The Pope elaborated on the concept quoting from the first letter of St. John 3, 15 in which he says: “He who hates his brother is a murderer”. We are used to gossip – he continued – “but how many times our communities, even our families have become a hell in which we criminally kill our brother with words”.
A community, a family – the Pope continued – can be destroyed by envy that sows evil in the heart and causes one to speak badly of the other”. In these days, Pope Francis said, days in which we are speaking so often of peace, we see the victims of arms, but we must also reflect on our daily arms: “badmouthing and gossip”. Every community – the Pope concluded – must live with the Lord and be “like heaven”.
“So that there is peace in a community, in a family, in a country, in the world, we must be with the Lord. And where the
Lord is, there is no envy, there is no criminality, there is no hatred, and there are no jealousies. There is brotherhood. Let this be our prayer to the Lord: never kill your neighbor with words”.
Text from page http://en.radiovaticana.va/news/2013/09/02/pope_francis:_“words_can_kill”/en1-724883 of the Vatican Radio website
It’s always the little things, isn’t it? Like Naaman the leper who isn’t satisfied with a few dunkings in the river. He would have preferred some heroic act of faith and almost didn’t bother with the sevenfold scrubbing that ended up healing him of this scourge. (2 Kings 5:1-19) We always feel slighted when the task we are given seems too much like St Therese’s Little Way. A little death to self here, a little lifting someone else up there. Sending a giant bunch flowers after a fight seems to be so much more popular on television then making daily little choices to love.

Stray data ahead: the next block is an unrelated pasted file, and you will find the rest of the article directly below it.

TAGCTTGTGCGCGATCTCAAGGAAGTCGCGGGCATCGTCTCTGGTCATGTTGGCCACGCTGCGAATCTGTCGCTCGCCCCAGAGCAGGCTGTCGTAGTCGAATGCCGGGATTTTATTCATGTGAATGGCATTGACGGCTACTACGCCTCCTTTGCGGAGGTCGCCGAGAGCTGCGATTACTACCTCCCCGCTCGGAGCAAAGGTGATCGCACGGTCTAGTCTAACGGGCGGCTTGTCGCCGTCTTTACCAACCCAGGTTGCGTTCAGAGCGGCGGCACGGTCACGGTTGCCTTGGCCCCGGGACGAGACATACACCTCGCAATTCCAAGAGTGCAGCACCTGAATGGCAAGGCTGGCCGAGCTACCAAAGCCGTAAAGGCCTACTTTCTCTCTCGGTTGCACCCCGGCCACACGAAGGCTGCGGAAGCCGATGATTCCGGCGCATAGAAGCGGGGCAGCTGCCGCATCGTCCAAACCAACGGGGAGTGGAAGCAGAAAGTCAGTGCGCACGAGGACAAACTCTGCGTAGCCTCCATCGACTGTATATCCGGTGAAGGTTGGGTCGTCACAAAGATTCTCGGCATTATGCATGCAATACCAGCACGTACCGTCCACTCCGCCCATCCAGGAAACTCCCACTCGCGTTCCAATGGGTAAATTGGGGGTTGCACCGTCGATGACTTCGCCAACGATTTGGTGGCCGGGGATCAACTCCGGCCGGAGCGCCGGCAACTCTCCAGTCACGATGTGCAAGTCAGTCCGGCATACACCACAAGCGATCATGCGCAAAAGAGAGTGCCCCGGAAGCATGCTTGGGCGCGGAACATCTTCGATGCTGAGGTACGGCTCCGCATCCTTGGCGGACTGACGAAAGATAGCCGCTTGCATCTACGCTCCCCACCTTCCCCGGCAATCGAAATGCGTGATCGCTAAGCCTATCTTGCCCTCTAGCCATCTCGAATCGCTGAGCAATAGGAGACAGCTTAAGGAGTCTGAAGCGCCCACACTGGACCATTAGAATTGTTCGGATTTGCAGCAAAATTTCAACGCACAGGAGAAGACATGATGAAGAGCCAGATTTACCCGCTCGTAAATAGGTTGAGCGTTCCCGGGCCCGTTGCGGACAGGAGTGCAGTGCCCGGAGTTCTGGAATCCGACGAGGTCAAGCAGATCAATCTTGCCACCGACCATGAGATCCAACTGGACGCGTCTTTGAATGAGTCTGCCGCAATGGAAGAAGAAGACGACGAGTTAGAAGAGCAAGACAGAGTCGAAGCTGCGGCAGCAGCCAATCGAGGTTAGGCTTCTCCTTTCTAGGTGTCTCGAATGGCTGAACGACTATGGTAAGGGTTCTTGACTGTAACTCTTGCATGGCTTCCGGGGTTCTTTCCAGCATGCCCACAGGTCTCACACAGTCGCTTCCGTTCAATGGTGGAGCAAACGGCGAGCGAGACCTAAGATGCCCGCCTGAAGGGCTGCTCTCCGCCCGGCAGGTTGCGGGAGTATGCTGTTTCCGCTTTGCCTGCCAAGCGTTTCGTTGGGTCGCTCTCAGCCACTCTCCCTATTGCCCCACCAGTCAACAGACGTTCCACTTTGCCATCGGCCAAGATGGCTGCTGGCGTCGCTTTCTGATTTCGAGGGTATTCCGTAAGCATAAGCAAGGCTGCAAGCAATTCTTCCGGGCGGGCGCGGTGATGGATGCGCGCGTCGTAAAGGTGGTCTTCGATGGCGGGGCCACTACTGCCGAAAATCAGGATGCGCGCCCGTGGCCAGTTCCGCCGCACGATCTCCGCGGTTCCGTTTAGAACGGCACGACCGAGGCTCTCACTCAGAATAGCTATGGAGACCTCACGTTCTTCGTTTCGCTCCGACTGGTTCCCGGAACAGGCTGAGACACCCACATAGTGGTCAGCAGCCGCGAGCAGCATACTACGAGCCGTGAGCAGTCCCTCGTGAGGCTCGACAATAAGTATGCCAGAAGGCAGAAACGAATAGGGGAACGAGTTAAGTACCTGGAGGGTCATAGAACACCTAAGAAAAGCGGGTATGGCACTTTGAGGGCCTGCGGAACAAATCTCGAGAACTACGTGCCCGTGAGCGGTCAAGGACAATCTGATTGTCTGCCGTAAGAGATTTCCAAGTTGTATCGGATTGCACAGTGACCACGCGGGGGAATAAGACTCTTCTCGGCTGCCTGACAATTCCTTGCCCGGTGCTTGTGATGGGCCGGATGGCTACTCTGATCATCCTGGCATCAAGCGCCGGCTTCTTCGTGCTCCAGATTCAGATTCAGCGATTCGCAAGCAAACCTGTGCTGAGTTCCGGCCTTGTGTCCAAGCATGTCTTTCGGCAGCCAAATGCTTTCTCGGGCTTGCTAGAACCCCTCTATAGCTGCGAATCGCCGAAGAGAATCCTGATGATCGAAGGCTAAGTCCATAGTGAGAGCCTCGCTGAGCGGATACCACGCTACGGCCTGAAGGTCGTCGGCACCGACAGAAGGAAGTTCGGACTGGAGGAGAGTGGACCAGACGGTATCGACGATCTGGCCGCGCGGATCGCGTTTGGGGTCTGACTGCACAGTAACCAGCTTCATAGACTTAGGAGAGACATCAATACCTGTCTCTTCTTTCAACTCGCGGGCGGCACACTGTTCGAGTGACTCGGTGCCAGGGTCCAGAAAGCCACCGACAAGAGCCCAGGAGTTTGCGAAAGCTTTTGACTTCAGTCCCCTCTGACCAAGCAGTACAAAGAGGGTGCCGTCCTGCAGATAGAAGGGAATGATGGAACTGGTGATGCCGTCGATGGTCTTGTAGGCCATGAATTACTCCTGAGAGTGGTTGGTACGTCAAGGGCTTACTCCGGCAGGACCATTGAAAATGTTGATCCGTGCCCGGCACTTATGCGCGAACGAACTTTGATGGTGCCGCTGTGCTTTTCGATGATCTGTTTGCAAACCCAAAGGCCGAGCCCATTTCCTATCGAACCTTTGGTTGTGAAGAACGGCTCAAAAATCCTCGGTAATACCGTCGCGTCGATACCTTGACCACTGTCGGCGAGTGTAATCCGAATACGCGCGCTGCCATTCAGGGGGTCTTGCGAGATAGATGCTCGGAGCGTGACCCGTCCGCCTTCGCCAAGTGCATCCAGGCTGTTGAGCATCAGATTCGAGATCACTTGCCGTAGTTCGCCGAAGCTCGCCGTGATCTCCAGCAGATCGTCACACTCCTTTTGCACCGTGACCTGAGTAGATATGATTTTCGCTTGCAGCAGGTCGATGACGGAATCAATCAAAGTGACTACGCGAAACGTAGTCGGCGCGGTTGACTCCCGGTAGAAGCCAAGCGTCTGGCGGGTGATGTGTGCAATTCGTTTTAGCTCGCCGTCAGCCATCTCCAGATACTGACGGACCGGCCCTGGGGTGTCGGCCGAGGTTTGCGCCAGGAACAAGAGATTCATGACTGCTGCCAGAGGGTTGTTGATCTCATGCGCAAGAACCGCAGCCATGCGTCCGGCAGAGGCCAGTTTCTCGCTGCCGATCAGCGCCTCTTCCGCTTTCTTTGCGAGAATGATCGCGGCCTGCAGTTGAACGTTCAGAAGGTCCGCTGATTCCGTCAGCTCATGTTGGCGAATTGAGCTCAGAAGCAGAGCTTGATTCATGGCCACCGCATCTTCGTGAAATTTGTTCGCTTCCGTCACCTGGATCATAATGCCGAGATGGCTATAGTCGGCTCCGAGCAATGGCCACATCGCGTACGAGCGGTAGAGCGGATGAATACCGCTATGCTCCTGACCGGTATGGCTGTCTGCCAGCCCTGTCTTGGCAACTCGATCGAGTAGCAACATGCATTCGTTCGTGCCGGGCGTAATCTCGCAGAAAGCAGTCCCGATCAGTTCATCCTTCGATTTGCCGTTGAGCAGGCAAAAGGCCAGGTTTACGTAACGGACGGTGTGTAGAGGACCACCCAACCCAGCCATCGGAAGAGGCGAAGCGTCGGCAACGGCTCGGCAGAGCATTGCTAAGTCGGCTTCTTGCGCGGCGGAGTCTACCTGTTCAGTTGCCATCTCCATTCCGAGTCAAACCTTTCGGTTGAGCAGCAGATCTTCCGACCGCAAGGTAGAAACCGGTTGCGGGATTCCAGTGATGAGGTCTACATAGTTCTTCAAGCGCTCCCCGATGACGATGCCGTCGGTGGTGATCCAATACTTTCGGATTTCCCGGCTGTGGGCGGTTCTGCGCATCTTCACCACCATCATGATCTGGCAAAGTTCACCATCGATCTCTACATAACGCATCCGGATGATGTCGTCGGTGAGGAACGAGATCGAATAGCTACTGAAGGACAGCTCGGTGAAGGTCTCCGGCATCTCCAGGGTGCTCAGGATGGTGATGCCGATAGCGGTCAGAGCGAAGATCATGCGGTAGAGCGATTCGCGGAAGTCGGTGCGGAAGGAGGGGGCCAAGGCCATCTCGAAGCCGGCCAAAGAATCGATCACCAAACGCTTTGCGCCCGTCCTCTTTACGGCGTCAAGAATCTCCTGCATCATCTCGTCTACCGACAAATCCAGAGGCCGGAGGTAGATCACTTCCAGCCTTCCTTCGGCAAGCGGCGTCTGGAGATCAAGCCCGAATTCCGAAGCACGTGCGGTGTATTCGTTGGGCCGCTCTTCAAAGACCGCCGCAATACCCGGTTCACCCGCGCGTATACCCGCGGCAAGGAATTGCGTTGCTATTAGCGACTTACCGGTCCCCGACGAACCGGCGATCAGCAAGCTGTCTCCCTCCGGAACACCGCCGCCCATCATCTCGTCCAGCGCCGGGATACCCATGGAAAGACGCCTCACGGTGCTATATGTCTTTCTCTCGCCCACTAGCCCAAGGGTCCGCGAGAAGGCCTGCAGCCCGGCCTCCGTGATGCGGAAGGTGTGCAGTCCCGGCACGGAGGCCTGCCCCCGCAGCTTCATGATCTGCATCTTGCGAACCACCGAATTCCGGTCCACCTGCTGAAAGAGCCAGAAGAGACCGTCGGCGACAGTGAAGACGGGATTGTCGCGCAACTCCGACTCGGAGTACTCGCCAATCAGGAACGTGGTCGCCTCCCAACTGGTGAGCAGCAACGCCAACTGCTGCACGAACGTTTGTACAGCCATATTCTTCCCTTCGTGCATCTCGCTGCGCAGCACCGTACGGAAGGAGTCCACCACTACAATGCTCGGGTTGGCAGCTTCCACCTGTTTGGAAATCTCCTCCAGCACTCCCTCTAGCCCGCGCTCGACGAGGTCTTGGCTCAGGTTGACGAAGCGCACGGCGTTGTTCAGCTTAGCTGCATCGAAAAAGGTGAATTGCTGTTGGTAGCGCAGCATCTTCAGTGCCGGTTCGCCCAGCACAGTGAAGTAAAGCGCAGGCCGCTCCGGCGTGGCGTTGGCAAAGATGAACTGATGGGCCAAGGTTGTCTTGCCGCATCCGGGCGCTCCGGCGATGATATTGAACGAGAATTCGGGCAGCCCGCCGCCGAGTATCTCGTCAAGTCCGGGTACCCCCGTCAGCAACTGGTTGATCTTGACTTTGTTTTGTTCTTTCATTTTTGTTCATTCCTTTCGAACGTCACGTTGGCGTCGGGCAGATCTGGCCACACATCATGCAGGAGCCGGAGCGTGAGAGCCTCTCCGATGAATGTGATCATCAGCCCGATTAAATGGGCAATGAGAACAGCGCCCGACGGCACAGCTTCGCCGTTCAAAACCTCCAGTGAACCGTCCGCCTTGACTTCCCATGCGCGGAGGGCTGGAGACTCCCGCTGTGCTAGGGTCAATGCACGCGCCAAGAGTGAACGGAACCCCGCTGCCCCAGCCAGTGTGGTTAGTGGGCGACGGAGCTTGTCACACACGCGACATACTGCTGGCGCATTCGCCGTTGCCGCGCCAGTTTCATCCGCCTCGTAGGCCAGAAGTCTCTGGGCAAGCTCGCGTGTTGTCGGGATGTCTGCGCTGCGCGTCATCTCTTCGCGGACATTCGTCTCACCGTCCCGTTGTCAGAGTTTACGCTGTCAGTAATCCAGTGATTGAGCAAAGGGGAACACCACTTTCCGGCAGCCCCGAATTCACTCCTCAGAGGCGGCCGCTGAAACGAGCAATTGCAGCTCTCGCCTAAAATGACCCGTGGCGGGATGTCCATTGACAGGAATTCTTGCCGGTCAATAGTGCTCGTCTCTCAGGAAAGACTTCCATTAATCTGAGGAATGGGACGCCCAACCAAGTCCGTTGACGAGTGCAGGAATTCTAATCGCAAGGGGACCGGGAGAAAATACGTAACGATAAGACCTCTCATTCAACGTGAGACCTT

Of course, no family is perfect by any stretch of the imagination. I’ve seen good examples and poor examples in my life. Happy families always seem to have parents who treat each other with respect. These parents seem, almost out of habit, to check in, compliment each other and maintain harmony on a daily basis. Not so happy families seem to have parents that disparage each other, behind closed doors but also in front of company. Sure, they make up after a while, but it is a cycle that becomes as habitual as the building up of the other parents. These are always little daily choices that add up, either way.
The weird thing is: who on earth would want to be mostly irritated most of the time? But starving the ego is probably one of the hardest things to do even though it is one of the slightest things one can do AND the best thing to do to harmonize a relationship. Little everyday choices to “be subject to” or “love […] as Christ loved the Church and sacrificed himself for her” (Eph 5: 22-25) both build up, by cultivating trust. Trust (action based on belief in the relationship with another) is just another word for faith. My husband is encouraged to make any and all decisions for us (aside from where to eat dinner) because I trust in his love. Does that mean he always chooses what I would prefer he chooses? Heck no! But it does mean that when he chooses something that I’m not so thrilled about, I am happy to go along side him anyway, because I know that he picked what he thought was best for us.
Communication is key. Honest communication, like honest prayer. I have a hard time telling God what I want because I feel like he knows already or I should just want what he wants. Often, it’s mainly that I don’t always know if I’m heard or I wish I was a lot more humble than I am. However, getting back into a routine of daily prayer has certainly opened my eyes to how well I am heard. Not because I get what I want, but prayerful communication builds up trust through repetition.
It is never all sunshine and lollipops, but as a good friend said: “It has to start with someone, why not me?” The starting is the hard part, but the “obedience of faith” (to steal from Paul) can yield great results!